Keystone Pipeline Odds Remain Long Following Veto Threat

Control of the United States Senate changed hands this week, but that appears unlikely to change the fortunes of the controversial Keystone XL pipeline following a veto threat from the White House. Shortly after the introduction of a new Senate bill to authorize construction of the pipeline, White House Press Secretary Josh Earnest said the president would not support the current measure.

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Control of the United States Senate changed hands this week, but that appears unlikely to change the fortunes of the controversial Keystone XL pipeline following a veto threat from the White House.

Shortly after the introduction of a new Senate bill to authorize construction of the pipeline, White House Press Secretary Josh Earnest said the president would not support the current measure. Instead, President Obama has said he’d prefer to let the ongoing regulatory process reveal if it’s a move he’d support. The final section of the 3,800-mile network would transport crude oil from Canada to refineries near the Gulf Coast

“There’s already a well-established process in place to consider whether or not infrastructure projects like this are in the best interest of the country,” Earnest said.

Earnest also cited an ongoing legal dispute over the pipeline in Nebraska, saying once that issue is resolved, "that should speed the completion of the evaluation of that project."

Construction of Keystone XL has been stalled since
TransCanada first proposed the measure some six years ago. The U.S. State Department has completed its environmental evaluation, but as the Obama administration waits out the Nebraska legal challenge, the pipeline has increasingly exemplified the partisan divide over the nation’s energy policy.

Critics of the pipeline — including environmental groups, residents near the pipeline route and nearby tribes — argue the project would
harm the environment and raise health concerns along its path through the U.S.

Supporters, meanwhile, say the project has the potential to create thousands of jobs and spark economic growth, although the president has
downplayed its potential economic impact.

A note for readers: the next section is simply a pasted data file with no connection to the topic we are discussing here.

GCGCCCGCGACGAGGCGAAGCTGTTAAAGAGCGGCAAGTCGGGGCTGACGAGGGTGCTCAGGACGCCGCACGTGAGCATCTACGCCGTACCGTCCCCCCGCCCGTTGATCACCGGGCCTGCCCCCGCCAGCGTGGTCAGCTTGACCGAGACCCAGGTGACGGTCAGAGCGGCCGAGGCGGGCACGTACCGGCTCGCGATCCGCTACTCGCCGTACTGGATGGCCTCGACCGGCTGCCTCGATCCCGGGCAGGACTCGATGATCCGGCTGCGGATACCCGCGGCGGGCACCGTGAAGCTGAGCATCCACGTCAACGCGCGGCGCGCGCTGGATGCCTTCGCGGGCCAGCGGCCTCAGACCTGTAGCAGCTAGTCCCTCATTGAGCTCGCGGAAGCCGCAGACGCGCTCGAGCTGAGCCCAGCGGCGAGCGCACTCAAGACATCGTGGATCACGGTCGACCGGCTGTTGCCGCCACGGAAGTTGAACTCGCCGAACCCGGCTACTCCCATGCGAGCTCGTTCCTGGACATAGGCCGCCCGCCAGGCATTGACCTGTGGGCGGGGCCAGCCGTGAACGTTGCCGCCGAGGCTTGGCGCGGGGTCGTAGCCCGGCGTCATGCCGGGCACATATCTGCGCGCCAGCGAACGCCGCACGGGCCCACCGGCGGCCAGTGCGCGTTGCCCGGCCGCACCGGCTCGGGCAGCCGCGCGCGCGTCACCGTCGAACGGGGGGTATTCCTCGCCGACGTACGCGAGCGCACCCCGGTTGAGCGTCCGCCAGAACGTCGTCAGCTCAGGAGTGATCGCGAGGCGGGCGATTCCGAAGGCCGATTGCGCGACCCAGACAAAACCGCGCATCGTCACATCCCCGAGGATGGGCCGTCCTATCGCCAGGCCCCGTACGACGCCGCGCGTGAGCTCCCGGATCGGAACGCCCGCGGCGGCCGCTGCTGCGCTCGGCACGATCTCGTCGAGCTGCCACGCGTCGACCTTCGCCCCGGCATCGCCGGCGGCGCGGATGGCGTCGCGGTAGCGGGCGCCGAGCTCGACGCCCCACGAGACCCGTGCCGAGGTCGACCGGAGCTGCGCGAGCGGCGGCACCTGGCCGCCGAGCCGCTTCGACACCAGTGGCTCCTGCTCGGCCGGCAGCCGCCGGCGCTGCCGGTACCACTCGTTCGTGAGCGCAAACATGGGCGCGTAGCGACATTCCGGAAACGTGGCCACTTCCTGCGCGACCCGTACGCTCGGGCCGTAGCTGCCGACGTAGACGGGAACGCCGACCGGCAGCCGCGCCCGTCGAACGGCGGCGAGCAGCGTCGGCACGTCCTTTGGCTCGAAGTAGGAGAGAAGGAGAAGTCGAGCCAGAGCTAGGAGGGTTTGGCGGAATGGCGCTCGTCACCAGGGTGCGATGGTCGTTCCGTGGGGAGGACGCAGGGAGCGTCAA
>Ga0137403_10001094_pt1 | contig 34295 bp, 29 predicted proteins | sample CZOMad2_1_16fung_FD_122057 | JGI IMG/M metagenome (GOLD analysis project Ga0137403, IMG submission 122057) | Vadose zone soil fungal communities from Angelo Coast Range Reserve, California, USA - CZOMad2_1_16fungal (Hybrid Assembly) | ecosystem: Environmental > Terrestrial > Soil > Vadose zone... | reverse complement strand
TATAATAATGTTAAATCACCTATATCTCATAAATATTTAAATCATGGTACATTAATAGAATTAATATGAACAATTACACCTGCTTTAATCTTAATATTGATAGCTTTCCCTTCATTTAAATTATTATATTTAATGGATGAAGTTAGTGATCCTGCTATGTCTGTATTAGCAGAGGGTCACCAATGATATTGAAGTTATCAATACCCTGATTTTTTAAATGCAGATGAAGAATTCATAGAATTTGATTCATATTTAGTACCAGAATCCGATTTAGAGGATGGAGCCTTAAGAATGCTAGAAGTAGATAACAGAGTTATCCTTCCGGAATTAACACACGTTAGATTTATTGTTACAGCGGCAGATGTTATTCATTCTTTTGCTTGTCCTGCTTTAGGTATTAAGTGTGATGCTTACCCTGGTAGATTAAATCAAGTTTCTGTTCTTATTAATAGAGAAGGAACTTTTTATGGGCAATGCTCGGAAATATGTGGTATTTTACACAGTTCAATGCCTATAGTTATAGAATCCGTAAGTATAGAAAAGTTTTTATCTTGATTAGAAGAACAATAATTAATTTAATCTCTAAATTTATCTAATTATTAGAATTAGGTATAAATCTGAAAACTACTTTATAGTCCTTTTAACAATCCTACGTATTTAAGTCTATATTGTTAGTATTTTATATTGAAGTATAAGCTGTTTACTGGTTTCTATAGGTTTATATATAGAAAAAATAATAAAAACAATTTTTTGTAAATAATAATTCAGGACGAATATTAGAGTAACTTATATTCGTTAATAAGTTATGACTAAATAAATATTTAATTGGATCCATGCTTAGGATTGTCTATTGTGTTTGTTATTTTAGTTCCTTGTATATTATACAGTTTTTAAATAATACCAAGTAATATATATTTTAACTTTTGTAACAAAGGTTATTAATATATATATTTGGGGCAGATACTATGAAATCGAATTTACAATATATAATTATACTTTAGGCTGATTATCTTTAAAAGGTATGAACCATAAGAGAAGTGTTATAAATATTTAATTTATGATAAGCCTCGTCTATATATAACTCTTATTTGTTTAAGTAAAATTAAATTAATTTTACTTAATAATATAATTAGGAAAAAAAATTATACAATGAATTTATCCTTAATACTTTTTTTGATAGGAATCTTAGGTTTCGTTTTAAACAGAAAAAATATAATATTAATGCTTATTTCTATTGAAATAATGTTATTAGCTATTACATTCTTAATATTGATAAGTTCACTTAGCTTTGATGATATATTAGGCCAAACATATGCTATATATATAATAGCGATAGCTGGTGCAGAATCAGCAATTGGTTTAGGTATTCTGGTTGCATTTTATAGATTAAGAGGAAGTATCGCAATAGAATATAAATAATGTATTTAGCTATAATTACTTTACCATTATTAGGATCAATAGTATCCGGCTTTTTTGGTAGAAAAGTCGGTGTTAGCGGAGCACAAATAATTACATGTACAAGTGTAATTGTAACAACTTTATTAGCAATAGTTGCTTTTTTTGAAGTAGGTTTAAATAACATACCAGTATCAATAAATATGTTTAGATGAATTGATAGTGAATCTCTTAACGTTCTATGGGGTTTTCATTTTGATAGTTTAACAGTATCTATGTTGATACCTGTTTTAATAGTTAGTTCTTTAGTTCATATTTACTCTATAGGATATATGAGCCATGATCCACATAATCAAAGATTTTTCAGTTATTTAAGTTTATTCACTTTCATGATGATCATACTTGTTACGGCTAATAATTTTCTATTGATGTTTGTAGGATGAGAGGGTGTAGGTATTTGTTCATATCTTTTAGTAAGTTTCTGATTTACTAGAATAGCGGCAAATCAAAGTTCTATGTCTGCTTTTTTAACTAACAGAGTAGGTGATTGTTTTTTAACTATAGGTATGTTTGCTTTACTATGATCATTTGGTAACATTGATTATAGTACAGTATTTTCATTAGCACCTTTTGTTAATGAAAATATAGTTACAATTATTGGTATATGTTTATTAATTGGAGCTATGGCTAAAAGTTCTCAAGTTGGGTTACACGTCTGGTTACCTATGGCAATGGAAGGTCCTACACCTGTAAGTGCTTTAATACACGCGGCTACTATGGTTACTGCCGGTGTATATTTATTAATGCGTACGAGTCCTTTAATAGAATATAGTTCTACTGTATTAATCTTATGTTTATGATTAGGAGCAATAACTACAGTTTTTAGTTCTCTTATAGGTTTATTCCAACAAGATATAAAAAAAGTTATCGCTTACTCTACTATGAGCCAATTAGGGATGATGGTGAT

Republican lawmakers — along with some supportive Democrats — have previously attempted to force the administration to act on the pipeline.

But those efforts had largely run aground in the Democratic-controlled Senate, including after the mid-term elections when then-Sen. Mary Landrieu, a Louisiana Democrat who would go on to lose a runoff election, attempted to muster the 60 votes needed to overcome a filibuster of a Keystone bill. Her efforts
narrowly fell short when two Democratic colleagues considered on the fence opted to vote against it.

The 60-vote threshold apparently will not be an issue in the Senate under Republican control, where Sens. John Hoeven, R-North Dakota, and Joe Manchin, D-West Virginia,
introduced Keystone XL legislation with 60 cosponsors this week. That total includes 54 Republicans and six Democrats, and the authors say three more Democrats are likely to support the bill when it comes to the floor for a vote, which is expected in the next couple of weeks.

New Senate Majority Leader Mitch McConnell, R-Kentucky, responded the veto threat should "shock" voters who swept Republicans into office last year.

"I assure you, threatening to veto a jobs and infrastructure bill within minutes of a new Congress taking the oath of office — a bill with strong bipartisan support — is anything but productive,"
McConnell said.

Sen. Charles Schumer, D-New York, has
predicted that Democrats would ultimately sustain a veto; 67 votes would be needed in the Senate to override a veto.

In the House of Representatives, meanwhile, Republican lawmakers are again set to pass legislation approving Keystone XL. House Majority Leader Kevin McCarthy, R-California, said
a vote is scheduled for Friday; it would be the tenth such vote since the GOP assumed control of the House in 2011.

 

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